21 January 14
he most queasy-inducing part of the president's big NSA speech last week was this passage:
In fact, during the course of our review, I've often reminded myself I would not be where I am today were it not for the courage of dissidents like Dr. King who were spied upon by their own government. And as president, a president who looks at intelligence every morning, I also can't help but be reminded that America must be vigilant in the face of threats.
Is there any doubt, had there been a Dr. King in the past two decades who opposed the wars in Afghanistan and Iraq as vigorously as Dr. King opposed the Vietnam catastrophe at the end of his life, that the full might of the modern American intelligence apparatus would have landed squarely on his head? That his metadata would be unusually -- How you say? -- piquant in the various cubicles at NSA? That some of it would be strategically leaked to strategically important congresscritters and pundits and reporters? That, upon taking office in 2009, this president would have kept in place most of the programs with which that data on our new Dr. King was collected, perhaps tailoring them around the edges, perhaps installing some more weak-tea oversight than was there before, but keeping the basic philosophy behind the programs embedded in the American government as some sort of "balance" between security and civil liberties? I have none.
In Enemies, his admirable history of the FBI, Tim Weiner describes an episode in the late 1960s in which J. Edgar Hoover found himself frustrated -- and endangered -- by congressional investigations into the FBI's surveillance malfeasance regarding Dr. King and the antiwar movement with which he had allied himself. This has been put in place by Robert F. Kennedy and other liberals who agreed, with Wilentz apparently, that intelligence gathering is an essential part of the "modern liberal state." (The LBJ Justice Department also was getting nervous about the political fallout of what the FBI had been doing somehow became generally known.) Weiner writes:
Senator William Fulbright, Democrat of Arkansas and chairman of the Foreign Relations Committee, was threatening to oversee the FBI's intelligence work; President Johnson warned Hoover to keep a very close eye on Fulbright, whom he suspected was holding secret meetings with Soviet diplomats. A far less prominent Democratic senator, Edward Long of Missouri, had started a scattershot series of hearings on government wiretapping. "He cannot be trusted," an FBI intelligence supervisor warned.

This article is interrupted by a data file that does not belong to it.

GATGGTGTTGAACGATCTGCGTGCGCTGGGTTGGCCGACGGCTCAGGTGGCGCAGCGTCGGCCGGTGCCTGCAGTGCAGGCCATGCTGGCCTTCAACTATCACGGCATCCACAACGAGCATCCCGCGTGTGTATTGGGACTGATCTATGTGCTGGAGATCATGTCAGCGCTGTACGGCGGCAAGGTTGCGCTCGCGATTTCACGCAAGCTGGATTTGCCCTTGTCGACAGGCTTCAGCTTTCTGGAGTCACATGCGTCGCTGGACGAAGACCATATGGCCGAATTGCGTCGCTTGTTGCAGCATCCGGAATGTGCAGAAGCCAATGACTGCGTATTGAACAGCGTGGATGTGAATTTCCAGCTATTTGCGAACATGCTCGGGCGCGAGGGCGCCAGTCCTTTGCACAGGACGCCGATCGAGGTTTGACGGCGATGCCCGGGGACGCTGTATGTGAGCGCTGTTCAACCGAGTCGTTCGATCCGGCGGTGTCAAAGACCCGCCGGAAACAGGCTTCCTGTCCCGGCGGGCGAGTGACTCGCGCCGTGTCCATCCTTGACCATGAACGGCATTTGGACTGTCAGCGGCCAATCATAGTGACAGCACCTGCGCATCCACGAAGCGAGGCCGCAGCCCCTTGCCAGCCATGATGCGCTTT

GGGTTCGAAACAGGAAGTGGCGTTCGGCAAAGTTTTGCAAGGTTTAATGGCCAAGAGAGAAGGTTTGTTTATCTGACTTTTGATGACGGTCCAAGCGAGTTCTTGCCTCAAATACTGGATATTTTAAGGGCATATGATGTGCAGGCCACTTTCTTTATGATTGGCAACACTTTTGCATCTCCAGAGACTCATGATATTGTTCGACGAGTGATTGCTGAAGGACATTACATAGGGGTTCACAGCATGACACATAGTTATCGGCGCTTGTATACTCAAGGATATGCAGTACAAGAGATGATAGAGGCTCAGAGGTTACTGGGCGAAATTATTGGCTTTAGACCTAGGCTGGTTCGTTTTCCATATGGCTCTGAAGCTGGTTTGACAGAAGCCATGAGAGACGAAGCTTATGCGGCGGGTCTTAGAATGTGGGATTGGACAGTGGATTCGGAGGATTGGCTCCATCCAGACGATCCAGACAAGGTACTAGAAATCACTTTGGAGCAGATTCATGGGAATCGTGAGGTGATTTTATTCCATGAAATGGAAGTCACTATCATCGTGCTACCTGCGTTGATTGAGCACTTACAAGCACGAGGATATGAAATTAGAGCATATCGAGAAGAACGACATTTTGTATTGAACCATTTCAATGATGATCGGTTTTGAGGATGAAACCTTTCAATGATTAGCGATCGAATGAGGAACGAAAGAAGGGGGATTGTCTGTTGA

The argument never changes, and it never has changed, from the moment after World War II when it was determined that the country needed a vast intelligence apparatus, and that, occasionally, because mistakes are made, these various institutions would act in an extraconstitutional manner, but that these mistakes would quickly be rectified by a combination of the good faith efforts of the people who made the mistakes, and the white-hot wrath of congressional oversight. (The press has a role, too, but it must be carefully circumscribed, lest the enemy find aid and comfort there.) And thus did the intelligence apparatus become so essential to the "modern liberal state" that Sean Wilentz can claim in The New Republic that the lack of fealty to the imperatives of the surveillance community as demonstrated by Edward Snowden, Glenn Greenwald, and Julian Assange is an assault on modern liberal state itself.
Nothing is ever new. In 1976, a congressional committee chaired by Rep. Otis Pike of New York explored various malfeasance by the intelligence community. The committee's support was suppressed by the congressional lapdogs of said community. Daniel Schorr got a hold of a copy and disseminated it, and there was considerable hell to pay. (Schorr resigned from CBS under pressure after refusing to identify his source to a congressional committee.) As it happens, there was long passage in a draft report concerning the ambitions of the NSA:
This was 1976. Nothing changes, except the technology. Notice the quaint references to "telegrams" and "telex" messages. A decade earlier, when national security regrettably required that Dr. King be wiretapped, it was bugs in hotel rooms. There always are threats that require us to make "sacrifices" in order to "balance" the surveillance imperative with the Bill of Rights. So this is as good a way as any to remember today Dr. Martin Luther King, Jr., victim of the surveillance state.